The Sickness of Canadian Anti-Americanism


darkbeaver
#151
Hey'' anybody remember the Biafran jokes--------one million people died during the US sponsered Nigeria-Biafra conflict of the late 1960s, this was also linked to oil interests.
 
MikeyDB
#152
Colpy

Corporations with head offices in the United States of Conspicuous Consumption....how can there be any respect for a nation or a people who don't stand up against their government when that government promotes and encourages pollution, mayhem and violence, death destruction and anything and everything that they believe will enhance the "bottom-line"?
 
darkbeaver
#153
Quote: Originally Posted by ColpyView Post

Me?

I'm pretty comfy with who I am.

I don't need to pretend to be morally superior.

I don,t pretend.
 
Colpy
#154
Quote: Originally Posted by darkbeaverView Post

Hey'' anybody remember the Biafran jokes--------one million people died during the US sponsered Nigeria-Biafra conflict of the late 1960s, this was also linked to oil interests.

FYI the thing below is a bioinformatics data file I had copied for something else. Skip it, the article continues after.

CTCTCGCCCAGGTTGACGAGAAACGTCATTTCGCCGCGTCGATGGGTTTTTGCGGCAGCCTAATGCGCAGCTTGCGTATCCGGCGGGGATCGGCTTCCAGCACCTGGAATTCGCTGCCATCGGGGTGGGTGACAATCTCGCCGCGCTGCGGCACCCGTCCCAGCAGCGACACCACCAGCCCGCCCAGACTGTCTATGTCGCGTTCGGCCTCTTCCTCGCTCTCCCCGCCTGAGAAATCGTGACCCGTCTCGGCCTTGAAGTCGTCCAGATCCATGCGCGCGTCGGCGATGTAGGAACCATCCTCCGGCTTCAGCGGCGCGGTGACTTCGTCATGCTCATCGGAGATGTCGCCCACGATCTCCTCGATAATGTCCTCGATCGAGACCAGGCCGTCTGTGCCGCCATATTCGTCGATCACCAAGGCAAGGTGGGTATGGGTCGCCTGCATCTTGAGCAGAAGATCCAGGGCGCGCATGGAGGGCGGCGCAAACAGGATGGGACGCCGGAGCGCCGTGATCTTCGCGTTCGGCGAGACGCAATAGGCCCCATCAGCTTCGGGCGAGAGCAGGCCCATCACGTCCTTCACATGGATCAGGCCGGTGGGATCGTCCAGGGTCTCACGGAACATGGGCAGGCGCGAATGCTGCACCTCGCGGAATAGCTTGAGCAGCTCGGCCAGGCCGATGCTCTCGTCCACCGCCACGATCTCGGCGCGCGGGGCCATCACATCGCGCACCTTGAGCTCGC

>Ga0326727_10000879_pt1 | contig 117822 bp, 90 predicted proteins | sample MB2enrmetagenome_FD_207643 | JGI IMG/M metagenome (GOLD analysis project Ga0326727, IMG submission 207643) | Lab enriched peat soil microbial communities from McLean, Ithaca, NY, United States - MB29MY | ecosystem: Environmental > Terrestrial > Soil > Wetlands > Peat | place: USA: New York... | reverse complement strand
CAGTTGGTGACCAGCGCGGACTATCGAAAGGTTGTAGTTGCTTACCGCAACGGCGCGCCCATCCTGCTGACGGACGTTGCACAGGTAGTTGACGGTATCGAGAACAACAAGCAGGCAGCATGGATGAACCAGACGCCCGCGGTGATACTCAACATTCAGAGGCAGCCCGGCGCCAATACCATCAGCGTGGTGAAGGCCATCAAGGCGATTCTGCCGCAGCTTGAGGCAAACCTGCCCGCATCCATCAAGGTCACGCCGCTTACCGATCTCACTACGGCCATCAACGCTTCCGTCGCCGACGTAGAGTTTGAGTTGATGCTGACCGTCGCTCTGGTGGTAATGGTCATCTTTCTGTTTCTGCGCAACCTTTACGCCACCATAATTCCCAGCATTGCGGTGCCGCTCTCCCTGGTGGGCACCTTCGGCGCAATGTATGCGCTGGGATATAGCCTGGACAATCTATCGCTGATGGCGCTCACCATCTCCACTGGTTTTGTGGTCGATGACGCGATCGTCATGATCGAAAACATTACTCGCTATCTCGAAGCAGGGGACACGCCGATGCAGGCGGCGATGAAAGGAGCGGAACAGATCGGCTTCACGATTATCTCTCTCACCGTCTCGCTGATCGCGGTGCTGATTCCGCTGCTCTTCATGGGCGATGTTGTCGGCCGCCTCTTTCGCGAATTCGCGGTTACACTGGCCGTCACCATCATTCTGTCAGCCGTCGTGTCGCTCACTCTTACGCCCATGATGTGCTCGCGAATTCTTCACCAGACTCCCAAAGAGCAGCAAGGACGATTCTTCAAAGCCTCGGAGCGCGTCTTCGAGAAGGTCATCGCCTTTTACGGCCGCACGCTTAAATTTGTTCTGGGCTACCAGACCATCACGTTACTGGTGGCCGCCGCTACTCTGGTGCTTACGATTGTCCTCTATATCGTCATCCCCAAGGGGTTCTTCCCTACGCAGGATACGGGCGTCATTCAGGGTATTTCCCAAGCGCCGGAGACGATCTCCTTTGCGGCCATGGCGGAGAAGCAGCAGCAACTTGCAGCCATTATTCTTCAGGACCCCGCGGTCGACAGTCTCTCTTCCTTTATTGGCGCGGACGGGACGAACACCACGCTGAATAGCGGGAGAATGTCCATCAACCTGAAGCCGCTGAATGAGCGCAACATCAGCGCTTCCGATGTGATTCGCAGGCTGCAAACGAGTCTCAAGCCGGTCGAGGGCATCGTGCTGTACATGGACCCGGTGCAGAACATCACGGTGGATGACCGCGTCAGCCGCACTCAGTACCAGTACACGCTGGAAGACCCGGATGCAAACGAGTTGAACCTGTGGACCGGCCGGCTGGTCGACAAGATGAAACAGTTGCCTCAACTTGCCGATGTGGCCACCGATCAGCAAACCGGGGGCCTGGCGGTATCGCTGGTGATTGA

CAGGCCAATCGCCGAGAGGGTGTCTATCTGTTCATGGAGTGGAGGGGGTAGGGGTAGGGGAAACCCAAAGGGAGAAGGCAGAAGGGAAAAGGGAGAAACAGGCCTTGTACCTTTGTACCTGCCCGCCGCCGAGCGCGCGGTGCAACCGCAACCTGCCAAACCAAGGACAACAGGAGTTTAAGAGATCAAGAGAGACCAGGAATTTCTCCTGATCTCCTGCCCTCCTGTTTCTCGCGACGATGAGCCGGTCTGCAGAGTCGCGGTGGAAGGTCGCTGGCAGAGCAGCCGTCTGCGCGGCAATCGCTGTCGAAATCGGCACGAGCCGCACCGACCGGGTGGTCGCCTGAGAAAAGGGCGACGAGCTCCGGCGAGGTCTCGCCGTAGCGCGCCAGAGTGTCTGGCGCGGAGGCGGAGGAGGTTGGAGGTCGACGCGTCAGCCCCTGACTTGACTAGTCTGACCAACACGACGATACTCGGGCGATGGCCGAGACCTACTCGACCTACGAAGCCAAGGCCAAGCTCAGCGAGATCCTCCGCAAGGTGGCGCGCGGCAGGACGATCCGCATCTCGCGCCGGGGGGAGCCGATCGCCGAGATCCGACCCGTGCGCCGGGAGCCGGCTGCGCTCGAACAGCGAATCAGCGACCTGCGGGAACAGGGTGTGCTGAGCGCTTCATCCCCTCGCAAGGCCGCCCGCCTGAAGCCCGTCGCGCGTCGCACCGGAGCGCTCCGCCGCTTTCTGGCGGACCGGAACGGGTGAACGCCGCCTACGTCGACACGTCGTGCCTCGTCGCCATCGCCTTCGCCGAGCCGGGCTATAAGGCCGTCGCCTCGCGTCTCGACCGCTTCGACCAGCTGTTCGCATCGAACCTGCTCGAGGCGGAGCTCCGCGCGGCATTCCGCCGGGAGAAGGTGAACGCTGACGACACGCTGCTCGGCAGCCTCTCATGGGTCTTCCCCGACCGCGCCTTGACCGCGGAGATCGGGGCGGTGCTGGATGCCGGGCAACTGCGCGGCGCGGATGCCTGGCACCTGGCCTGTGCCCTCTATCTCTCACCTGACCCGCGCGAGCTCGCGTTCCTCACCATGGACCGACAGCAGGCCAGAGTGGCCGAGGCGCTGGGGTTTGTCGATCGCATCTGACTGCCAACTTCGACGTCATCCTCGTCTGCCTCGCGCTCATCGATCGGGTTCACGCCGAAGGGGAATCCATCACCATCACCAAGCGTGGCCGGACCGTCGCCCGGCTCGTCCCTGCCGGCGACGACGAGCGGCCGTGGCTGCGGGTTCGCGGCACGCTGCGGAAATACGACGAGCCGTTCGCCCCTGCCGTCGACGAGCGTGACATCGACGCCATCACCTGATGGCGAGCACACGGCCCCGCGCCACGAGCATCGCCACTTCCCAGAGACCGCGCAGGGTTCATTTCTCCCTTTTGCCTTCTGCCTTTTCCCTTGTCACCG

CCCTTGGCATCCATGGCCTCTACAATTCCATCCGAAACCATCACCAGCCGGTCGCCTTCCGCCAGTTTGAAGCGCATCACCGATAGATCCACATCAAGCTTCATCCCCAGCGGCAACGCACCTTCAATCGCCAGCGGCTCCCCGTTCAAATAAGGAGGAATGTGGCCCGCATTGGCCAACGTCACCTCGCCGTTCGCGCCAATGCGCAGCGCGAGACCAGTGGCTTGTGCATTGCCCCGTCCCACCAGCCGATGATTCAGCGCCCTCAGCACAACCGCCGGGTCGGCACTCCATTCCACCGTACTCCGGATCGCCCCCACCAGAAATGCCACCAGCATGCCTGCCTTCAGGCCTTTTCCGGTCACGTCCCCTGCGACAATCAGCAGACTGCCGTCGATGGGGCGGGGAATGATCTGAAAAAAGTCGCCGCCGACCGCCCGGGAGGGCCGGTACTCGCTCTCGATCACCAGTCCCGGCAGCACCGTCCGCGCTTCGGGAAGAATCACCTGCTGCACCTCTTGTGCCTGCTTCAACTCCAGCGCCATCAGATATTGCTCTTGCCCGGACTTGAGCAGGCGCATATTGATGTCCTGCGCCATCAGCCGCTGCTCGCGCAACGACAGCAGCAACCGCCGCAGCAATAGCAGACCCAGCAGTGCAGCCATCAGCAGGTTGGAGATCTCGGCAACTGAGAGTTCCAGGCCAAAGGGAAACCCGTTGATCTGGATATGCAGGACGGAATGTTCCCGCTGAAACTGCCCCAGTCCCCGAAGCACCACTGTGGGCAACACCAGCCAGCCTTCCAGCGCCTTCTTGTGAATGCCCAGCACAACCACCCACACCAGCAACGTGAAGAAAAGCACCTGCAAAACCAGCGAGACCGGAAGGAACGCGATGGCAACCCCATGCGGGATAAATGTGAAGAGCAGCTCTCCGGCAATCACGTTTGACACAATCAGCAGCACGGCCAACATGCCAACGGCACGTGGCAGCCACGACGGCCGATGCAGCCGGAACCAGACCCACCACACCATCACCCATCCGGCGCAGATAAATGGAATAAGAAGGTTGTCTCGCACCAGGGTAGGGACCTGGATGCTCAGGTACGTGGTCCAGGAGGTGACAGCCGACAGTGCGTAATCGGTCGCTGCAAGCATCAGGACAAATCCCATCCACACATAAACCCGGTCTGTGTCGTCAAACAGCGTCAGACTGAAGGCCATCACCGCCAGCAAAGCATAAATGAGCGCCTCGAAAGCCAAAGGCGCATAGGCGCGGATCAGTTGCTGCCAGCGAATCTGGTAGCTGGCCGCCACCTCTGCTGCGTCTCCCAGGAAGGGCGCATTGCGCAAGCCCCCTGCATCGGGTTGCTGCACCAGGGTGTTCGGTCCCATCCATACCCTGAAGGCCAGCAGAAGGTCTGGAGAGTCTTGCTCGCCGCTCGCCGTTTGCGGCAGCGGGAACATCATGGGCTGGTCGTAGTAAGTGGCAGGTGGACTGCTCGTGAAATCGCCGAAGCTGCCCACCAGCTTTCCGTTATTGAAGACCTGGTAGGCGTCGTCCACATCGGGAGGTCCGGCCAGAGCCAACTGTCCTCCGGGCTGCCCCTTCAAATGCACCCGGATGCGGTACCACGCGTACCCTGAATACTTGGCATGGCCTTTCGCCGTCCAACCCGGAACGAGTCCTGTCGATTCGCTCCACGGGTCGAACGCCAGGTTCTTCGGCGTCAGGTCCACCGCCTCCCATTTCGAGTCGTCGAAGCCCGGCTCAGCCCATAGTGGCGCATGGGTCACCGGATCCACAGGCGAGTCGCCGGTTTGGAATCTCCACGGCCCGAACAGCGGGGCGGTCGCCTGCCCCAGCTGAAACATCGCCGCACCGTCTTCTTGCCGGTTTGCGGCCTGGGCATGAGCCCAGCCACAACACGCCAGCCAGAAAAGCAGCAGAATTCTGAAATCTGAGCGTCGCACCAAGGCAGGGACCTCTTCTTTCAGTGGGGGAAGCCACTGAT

Closer, DB. You're getting closer.

BRITISH oil interests.......the subject is anti-Americanism in Canada.
 
MikeyDB
#155
And please don't try that.."Well France Britain Canda Botswanna and New Zealand do it too..response on me. Follow the money.
 
Colpy
#156
Quote:

Quote:
Originally Posted by Colpy
Me?

I'm pretty comfy with who I am.

I don't need to pretend to be morally superior.



I don,t pretend.

 
darkbeaver
#157
Well I'v got to go out for drugs and booze, catch you later.
 
Colpy
#158
Quote: Originally Posted by MikeyDBView Post

Colpy

Corporations with head offices in the United States of Conspicuous Consumption....how can there be any respect for a nation or a people who don't stand up against their government when that government promotes and encourages pollution, mayhem and violence, death destruction and anything and everything that they believe will enhance the "bottom-line"?